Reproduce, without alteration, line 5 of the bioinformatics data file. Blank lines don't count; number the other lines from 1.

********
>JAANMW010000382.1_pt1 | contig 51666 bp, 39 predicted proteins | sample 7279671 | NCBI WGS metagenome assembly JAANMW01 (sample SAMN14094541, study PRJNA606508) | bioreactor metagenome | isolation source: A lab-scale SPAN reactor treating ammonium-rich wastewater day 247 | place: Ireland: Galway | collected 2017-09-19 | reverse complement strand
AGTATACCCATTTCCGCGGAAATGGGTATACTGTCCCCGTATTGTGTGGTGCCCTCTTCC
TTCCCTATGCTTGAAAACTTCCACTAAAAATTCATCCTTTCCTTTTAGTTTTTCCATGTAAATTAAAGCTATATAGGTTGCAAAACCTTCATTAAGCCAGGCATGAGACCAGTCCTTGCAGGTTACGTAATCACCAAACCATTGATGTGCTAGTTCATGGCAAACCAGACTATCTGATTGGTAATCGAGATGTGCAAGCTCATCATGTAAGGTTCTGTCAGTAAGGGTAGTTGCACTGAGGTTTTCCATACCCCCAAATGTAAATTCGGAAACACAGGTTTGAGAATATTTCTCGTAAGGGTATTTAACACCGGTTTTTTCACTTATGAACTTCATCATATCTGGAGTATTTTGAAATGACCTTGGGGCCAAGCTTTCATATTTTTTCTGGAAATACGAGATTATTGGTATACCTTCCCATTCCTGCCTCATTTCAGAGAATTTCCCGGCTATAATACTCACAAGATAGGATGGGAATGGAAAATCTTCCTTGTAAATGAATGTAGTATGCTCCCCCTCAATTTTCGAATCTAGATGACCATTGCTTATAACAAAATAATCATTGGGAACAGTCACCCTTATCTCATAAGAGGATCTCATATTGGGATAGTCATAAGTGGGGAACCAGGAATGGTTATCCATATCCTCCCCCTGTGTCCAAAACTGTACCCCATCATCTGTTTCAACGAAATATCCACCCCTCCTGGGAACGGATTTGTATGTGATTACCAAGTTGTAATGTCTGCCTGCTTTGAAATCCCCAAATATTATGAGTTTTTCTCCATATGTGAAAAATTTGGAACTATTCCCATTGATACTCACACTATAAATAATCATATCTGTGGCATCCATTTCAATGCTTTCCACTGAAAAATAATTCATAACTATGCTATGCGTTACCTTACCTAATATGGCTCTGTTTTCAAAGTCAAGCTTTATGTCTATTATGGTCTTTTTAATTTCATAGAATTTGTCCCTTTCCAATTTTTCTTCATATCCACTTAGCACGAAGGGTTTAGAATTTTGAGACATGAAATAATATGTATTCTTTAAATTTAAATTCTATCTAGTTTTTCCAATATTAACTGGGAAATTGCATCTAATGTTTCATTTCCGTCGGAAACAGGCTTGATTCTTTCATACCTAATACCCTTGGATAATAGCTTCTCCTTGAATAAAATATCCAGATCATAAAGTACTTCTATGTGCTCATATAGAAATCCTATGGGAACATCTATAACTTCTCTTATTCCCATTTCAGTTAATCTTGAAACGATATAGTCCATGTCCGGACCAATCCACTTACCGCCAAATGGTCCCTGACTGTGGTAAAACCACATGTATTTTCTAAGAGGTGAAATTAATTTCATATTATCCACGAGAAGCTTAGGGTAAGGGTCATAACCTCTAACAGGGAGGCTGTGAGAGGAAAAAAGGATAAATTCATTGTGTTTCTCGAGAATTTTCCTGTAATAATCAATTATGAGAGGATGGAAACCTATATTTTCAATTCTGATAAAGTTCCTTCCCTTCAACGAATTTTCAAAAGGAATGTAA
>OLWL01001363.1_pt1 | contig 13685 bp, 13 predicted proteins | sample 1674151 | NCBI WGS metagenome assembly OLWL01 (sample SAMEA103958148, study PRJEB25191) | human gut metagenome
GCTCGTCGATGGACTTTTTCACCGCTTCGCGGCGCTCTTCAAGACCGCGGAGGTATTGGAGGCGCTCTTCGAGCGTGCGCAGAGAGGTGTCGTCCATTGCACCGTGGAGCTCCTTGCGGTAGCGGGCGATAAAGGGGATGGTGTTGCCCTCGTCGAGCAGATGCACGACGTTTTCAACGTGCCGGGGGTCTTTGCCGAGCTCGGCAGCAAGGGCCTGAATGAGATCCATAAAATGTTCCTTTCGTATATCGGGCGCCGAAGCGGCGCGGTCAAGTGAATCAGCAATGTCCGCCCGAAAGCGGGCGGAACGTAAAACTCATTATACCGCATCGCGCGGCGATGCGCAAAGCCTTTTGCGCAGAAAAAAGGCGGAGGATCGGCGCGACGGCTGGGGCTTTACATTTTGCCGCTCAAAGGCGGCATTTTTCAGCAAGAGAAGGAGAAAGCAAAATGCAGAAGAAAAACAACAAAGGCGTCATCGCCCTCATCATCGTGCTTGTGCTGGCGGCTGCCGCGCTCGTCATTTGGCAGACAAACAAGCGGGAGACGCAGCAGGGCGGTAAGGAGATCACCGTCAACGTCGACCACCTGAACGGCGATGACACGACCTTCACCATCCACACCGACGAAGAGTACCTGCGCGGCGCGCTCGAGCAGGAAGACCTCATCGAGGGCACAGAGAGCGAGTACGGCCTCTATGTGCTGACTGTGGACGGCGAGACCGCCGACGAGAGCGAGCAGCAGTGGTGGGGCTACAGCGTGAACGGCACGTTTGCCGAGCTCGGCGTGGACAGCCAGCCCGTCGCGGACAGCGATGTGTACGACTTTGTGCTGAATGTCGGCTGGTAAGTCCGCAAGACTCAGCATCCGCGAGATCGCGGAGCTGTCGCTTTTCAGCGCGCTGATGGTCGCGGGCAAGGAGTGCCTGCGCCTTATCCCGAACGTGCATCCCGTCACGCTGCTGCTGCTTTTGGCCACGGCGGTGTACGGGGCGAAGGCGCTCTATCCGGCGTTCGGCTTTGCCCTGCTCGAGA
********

GCTCGTCGATGGACTTTTTCACCGCTTCGCGGCGCTCTTCAAGACCGCGGAGGTATTGGAGGCGCTCTTCGAGCGTGCGCAGAGAGGTGTCGTCCATTGCACCGTGGAGCTCCTTGCGGTAGCGGGCGATAAAGGGGATGGTGTTGCCCTCGTCGAGCAGATGCACGACGTTTTCAACGTGCCGGGGGTCTTTGCCGAGCTCGGCAGCAAGGGCCTGAATGAGATCCATAAAATGTTCCTTTCGTATATCGGGCGCCGAAGCGGCGCGGTCAAGTGAATCAGCAATGTCCGCCCGAAAGCGGGCGGAACGTAAAACTCATTATACCGCATCGCGCGGCGATGCGCAAAGCCTTTTGCGCAGAAAAAAGGCGGAGGATCGGCGCGACGGCTGGGGCTTTACATTTTGCCGCTCAAAGGCGGCATTTTTCAGCAAGAGAAGGAGAAAGCAAAATGCAGAAGAAAAACAACAAAGGCGTCATCGCCCTCATCATCGTGCTTGTGCTGGCGGCTGCCGCGCTCGTCATTTGGCAGACAAACAAGCGGGAGACGCAGCAGGGCGGTAAGGAGATCACCGTCAACGTCGACCACCTGAACGGCGATGACACGACCTTCACCATCCACACCGACGAAGAGTACCTGCGCGGCGCGCTCGAGCAGGAAGACCTCATCGAGGGCACAGAGAGCGAGTACGGCCTCTATGTGCTGACTGTGGACGGCGAGACCGCCGACGAGAGCGAGCAGCAGTGGTGGGGCTACAGCGTGAACGGCACGTTTGCCGAGCTCGGCGTGGACAGCCAGCCCGTCGCGGACAGCGATGTGTACGACTTTGTGCTGAATGTCGGCTGGTAAGTCCGCAAGACTCAGCATCCGCGAGATCGCGGAGCTGTCGCTTTTCAGCGCGCTGATGGTCGCGGGCAAGGAGTGCCTGCGCCTTATCCCGAACGTGCATCCCGTCACGCTGCTGCTGCTTTTGGCCACGGCGGTGTACGGGGCGAAGGCGCTCTATCCGGCGTTCGGCTTTGCCCTGCTCGAGA